Earlier this month The Washington Post reported that President Obama's advisers "are nearing a recommendation that Khalid Sheikh Mohammed, the self-proclaimed mastermind of the 9/11 attacks, be prosecuted in a military tribunal."
A decision to hold the trial of Khalid Sheikh Mohammed (KSM) in military courts deviates from the administration's professed commitment to prosecuting terrorists in civilian court. If Obama approves the use of a military tribunal, it would be a concession to Republicans, and part of a larger strategy to secure their congressional votes for funding the closure of the Guantanamo Bay detention center.
Attorney General Eric Holder's statement last November that the Khalid Sheikh Mohammed trial be held in New York City criminal courts incited a firestorm of opposition. Critics opposed the high security risks and the high price tag attached to a KSM trial in a lower Manhattan courthouse.
The Attorney General's announcement, later withdrawn, reignited the ongoing debate over where and under what set of rules our government should prosecute terrorists captured since the September 11th attacks.
Some believe that our nation's criminal courts have proven themselves capable of handling terrorism prosecutions without sacrificing our national security or our commitment to a fair trial and due process for all.
Others claim that military courts should be used to adjudge terrorist acts committed in the international phase of an armed conflict. They cite the government's need during times of war to dispense justice to terrorists swiftly and in a way that protects our country's intelligence and intelligence gathering.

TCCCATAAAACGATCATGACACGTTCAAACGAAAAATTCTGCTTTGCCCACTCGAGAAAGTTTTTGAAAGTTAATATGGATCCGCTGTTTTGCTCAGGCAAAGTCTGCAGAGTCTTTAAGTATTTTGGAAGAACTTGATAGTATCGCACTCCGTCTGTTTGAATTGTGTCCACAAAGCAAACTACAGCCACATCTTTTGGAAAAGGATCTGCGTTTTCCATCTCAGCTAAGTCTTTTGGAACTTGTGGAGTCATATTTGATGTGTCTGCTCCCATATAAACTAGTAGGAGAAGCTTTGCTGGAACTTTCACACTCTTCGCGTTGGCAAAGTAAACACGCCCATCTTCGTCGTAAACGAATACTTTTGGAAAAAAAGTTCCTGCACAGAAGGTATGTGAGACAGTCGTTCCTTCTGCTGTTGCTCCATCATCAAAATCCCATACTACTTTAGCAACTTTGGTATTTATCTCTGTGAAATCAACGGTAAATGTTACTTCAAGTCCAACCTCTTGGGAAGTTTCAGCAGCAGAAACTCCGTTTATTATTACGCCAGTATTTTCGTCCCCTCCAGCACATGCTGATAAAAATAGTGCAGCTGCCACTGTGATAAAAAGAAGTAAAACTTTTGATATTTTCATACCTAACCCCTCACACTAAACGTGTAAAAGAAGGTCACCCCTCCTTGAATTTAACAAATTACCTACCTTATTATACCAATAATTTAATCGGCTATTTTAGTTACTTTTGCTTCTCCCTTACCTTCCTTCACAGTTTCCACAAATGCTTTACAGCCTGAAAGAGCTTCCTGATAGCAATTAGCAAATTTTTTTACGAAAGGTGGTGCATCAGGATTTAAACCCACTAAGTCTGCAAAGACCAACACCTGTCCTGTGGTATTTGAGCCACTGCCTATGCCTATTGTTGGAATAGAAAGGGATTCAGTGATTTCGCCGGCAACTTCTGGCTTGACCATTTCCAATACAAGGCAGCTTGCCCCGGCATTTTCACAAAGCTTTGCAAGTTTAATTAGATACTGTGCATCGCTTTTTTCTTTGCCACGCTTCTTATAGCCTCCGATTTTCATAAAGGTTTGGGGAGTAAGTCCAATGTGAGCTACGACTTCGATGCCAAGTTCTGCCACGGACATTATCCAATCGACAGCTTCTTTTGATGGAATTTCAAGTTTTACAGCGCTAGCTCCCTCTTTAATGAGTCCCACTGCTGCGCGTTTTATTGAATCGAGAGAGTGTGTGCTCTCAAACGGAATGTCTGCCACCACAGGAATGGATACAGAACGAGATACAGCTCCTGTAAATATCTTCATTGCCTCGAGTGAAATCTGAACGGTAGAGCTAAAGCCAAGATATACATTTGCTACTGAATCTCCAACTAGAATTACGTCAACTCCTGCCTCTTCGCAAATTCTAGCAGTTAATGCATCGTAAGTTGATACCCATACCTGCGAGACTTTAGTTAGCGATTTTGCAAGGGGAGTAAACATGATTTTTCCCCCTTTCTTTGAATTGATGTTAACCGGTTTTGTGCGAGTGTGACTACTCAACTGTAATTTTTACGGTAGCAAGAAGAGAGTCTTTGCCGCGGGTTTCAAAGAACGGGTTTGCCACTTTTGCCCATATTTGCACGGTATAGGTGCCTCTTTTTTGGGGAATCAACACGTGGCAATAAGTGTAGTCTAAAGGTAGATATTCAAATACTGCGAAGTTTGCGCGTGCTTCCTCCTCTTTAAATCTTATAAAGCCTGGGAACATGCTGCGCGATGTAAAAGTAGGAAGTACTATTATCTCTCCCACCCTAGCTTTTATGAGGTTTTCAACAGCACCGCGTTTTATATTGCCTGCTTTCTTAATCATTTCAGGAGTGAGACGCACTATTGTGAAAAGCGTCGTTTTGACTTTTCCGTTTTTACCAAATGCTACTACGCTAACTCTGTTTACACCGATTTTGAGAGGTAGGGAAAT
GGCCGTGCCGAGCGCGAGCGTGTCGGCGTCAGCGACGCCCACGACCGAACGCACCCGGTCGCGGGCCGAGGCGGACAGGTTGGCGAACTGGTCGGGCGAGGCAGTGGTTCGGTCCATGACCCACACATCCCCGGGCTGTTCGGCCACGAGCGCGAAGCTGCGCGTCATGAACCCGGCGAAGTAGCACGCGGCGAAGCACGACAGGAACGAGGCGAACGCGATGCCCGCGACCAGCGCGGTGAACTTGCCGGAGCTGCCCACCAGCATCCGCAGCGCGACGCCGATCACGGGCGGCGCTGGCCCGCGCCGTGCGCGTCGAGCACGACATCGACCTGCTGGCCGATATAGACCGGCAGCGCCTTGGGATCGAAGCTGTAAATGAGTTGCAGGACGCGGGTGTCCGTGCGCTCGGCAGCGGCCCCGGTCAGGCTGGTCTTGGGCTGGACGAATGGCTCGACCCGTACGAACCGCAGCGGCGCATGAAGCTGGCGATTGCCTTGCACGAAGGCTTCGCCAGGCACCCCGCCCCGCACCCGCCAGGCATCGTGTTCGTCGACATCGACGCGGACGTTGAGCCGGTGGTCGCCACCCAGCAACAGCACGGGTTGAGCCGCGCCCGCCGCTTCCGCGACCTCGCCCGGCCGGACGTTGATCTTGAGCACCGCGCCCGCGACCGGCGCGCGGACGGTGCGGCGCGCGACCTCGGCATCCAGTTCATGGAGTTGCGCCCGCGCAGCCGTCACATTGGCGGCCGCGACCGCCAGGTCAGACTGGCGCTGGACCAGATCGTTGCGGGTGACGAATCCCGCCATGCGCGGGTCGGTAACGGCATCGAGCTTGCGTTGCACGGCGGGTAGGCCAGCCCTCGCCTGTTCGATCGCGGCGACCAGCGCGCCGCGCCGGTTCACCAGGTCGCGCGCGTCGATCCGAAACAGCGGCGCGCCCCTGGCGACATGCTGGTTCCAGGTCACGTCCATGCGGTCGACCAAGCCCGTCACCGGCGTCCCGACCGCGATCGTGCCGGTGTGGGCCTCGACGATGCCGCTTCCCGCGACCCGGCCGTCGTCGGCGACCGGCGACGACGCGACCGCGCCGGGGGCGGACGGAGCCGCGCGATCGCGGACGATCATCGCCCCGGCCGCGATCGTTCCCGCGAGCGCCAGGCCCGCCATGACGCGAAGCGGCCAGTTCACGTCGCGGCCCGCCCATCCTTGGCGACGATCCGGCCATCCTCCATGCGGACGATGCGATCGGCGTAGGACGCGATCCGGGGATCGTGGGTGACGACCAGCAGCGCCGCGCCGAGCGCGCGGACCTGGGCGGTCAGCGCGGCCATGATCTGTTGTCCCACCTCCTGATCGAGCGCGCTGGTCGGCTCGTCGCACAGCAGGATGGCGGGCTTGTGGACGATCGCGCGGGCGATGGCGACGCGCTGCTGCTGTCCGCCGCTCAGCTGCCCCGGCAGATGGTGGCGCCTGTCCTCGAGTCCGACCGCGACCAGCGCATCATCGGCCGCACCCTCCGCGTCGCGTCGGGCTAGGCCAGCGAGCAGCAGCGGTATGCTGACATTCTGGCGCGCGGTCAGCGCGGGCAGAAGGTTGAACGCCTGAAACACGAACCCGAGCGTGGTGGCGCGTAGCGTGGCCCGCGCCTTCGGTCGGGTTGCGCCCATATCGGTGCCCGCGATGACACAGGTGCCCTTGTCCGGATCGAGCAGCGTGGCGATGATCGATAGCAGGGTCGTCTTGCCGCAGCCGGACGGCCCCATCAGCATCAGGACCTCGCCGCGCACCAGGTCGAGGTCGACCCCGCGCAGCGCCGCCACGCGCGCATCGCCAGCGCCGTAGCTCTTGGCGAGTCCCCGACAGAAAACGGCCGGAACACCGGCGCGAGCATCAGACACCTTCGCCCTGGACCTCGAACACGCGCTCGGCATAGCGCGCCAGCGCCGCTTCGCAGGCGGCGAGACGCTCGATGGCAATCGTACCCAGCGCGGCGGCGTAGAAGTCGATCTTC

Military commissions have less strict guidelines than federal courts. They have relaxed evidentiary standards and usually have a panel of military officers in lieu of juries. Because defendants are afforded fewer rights, military courts give the military and executive branch maximum flexibility to swiftly adjudicate enemy combatants who violate the laws of war.
In civilian courts, the government has less flexibility and must work harder to convict terrorists. Despite this, federal prosecution has become a powerful tool for putting terrorists behind bars.
A Human Rights Watch report released in 2009 identifies 119 terrorism cases that have been filed in civilian courts since September 11, 2001, with 289 defendants charged in those cases. Of the defendants whose cases were resolved as of June 2009, 91% percent of them were convicted of at least one count of terrorism.
The report concludes, "the federal court system generally leads to just, reliable results and does not cause serious security breaches or other problems that threaten the nation's security."
Critics, however, often portray federal court trials of terrorists as dense obstacle courses, with numerous opportunities for guilty defendants to game the system and escape responsibility for their crimes. They argue that the discovery process and the public presentation of evidence in civilian court can leak sensitive intelligence. Terrorist defense counsels have learned to exploit this. By pushing for discovery of sensitive intelligence information, terrorist defense counsels aim to raise the intelligence cost of prosecuting a case to a point where the government drops the case -- a practice known as "graymail."